For more information and to register, see:

http://www.arsc.edu/support/training/IDLtraining2006.html

Space still available: Distributed MATLAB Symposium, Next Week

Next week at ARSC! Distributed MATLAB Symposium.

Registration and info:

http://www.arsc.edu/news/MATLAB_2006.html

Quick-Tip Q & A


A:[[ On some systems, when I use vi/vim to open a file and scroll down to
  [[ a particular line and then exit, vi/vim remembers the position within
  [[ the file. The next time I open the file it returns me to that
  [[ position.
  [[ 
  [[ I can't get this feature working everywhere. Do you know how one
  [[ enables this?


  [ Editor's Response ]

  When you exit from vim, it saves the last cursor position in a file
  called .viminfo which is located in your home directory.  Some linux
  distributions include a customized system-wide vimrc (e.g. in
  /etc/vimrc) which puts the cursor to the most recent jumplist position
  listed in the .viminfo file when a file is opened.  Below is an
  excerpt from the /etc/vimrc for SuSE linux, which places the cursor at
  the last known position within the file:

  if has("autocmd")
    " When editing a file, always jump to the last known cursor position.
    " Don't do it when the position is invalid or when inside an event handler
    " (happens when dropping a file on gvim).
    autocmd BufReadPost *
      \ if line("'\"") > 0 && line("'\"") <= line("$")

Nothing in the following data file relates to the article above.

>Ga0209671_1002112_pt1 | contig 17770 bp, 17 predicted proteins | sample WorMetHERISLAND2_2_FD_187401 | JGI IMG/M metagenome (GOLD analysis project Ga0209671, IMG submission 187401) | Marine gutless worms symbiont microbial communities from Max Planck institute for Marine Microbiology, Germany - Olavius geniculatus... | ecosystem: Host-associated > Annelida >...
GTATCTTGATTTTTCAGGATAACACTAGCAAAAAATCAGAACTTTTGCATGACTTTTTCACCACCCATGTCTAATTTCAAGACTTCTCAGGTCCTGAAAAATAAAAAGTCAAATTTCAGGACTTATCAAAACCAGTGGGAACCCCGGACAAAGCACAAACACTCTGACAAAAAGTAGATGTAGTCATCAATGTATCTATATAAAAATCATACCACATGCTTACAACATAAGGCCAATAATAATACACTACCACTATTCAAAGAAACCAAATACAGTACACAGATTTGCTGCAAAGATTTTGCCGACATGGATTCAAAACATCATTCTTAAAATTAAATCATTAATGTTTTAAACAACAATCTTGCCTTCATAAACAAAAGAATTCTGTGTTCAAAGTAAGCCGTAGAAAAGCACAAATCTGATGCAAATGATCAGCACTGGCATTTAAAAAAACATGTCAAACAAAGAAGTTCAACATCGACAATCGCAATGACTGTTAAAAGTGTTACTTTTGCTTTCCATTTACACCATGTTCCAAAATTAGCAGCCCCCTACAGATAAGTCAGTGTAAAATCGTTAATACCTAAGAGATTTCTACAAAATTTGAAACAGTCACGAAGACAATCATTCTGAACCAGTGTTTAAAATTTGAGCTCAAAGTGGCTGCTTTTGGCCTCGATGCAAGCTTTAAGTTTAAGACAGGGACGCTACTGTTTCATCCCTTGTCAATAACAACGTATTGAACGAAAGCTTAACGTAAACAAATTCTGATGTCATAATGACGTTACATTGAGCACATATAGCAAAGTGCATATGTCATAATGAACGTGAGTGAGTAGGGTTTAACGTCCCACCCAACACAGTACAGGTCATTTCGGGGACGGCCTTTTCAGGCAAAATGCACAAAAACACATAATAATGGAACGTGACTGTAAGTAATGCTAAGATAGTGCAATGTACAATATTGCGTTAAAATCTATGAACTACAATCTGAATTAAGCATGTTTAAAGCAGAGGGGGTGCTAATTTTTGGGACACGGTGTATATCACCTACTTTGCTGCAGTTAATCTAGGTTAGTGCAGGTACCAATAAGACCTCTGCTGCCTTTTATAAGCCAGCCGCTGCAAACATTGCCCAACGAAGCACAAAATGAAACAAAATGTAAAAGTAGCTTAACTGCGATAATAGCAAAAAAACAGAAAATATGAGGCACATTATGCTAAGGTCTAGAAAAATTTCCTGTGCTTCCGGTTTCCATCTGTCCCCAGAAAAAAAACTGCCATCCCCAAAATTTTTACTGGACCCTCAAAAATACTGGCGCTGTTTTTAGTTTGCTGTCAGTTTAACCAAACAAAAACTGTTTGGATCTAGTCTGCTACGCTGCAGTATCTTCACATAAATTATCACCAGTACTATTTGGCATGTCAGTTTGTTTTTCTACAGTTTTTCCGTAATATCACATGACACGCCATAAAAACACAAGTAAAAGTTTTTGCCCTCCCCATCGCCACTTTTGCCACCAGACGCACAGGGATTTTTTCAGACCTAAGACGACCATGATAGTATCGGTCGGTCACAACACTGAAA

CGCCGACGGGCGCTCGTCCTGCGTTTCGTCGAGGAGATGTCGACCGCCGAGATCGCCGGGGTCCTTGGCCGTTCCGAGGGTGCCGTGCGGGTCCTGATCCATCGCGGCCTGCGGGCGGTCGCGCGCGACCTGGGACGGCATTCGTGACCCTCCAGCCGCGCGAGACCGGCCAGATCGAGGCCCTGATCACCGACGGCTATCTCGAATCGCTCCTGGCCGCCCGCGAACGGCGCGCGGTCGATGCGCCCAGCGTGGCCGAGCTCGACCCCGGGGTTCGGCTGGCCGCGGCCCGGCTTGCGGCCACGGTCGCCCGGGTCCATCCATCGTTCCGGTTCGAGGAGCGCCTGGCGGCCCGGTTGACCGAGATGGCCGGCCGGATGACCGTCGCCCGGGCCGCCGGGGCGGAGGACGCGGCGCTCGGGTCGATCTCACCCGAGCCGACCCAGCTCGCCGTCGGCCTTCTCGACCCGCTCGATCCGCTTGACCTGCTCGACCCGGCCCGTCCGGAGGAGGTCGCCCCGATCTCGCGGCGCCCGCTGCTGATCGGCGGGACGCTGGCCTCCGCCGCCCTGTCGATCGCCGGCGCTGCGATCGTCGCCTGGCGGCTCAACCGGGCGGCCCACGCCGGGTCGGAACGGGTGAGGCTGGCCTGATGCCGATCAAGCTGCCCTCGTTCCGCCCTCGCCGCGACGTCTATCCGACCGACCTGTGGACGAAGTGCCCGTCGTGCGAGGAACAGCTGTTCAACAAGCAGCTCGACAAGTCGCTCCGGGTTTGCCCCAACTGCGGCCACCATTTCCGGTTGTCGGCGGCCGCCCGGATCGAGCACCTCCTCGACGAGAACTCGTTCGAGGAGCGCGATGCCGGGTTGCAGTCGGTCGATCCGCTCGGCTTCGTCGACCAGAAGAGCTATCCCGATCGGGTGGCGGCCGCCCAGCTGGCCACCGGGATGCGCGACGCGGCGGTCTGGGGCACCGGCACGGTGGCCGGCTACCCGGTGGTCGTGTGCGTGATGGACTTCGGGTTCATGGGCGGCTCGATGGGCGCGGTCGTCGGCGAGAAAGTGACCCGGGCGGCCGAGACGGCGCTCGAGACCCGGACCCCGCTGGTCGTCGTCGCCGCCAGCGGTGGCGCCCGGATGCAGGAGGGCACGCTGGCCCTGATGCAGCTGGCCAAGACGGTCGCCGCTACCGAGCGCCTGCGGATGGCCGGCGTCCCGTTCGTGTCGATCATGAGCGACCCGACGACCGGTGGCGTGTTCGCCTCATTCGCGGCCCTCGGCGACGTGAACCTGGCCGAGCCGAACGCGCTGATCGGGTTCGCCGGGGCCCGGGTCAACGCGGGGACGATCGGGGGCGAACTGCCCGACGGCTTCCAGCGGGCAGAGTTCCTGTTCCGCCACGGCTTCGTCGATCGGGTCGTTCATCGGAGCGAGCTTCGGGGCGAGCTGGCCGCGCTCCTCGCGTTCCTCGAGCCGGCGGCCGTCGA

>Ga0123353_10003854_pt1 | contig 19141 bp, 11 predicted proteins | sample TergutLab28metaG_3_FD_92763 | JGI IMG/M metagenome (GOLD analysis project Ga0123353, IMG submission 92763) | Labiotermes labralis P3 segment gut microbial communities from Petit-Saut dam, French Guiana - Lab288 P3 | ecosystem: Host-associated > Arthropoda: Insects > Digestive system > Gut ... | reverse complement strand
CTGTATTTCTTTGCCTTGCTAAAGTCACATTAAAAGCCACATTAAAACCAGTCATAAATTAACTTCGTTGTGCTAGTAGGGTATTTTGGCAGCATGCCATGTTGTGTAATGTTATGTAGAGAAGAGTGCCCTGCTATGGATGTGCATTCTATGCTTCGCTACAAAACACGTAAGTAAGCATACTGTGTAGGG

\   exe "normal g`\"" 

      \ endif
  endif " has("autocmd")


  If this section of code is added to your local ~/.vimrc file, vim
  should use the last jumplist position listed for the file.

  NOTE: vim must be compiled with jumplist enabled to use this
  functionality.  Running "vim --version" will show which options
  were enabled at compile time.


 
Q: I've got a misbehaving file with lots of hidden and wierd characters. 
    Here's some sample output from "od -c" :

  %    od -c file.txt
  0000000  \r   t   h   i   s       i   s       a       l   i   t   t   l
  0000020   e       d   e   m   o       o   f       t   h   e     311    
  0000040   f   e   a   t   u   r   e   s       o   f  \r   t   h   e    
  0000060   a   u   t   o   c   o   r   e   c   t     311       f   u   n
  0000100   c   t   i   o   n       o   f       t   h   i   s       w   o
  0000120   r   d       p   r   o   c   e   s   s   o   r     252   ,    
  0000140   h   e   r   e   .      \r  \r  \n

   From the quick-tip in issue 287 I know how to get rid of these
   characters, but first I need to know what they are.  There must be
   some pipeline of Unix utilities that would convert the "od -c" output
   into a simple list of the characters that appear in the file. Any 
   help?

[[ Answers, Questions, and Tips Graciously Accepted ]]


Current Editors:
Ed Kornkven ARSC HPC Specialist ph: 907-450-8669
Kate Hedstrom ARSC Oceanographic Specialist ph: 907-450-8678
Arctic Region Supercomputing Center
University of Alaska Fairbanks
PO Box 756020
Fairbanks AK 99775-6020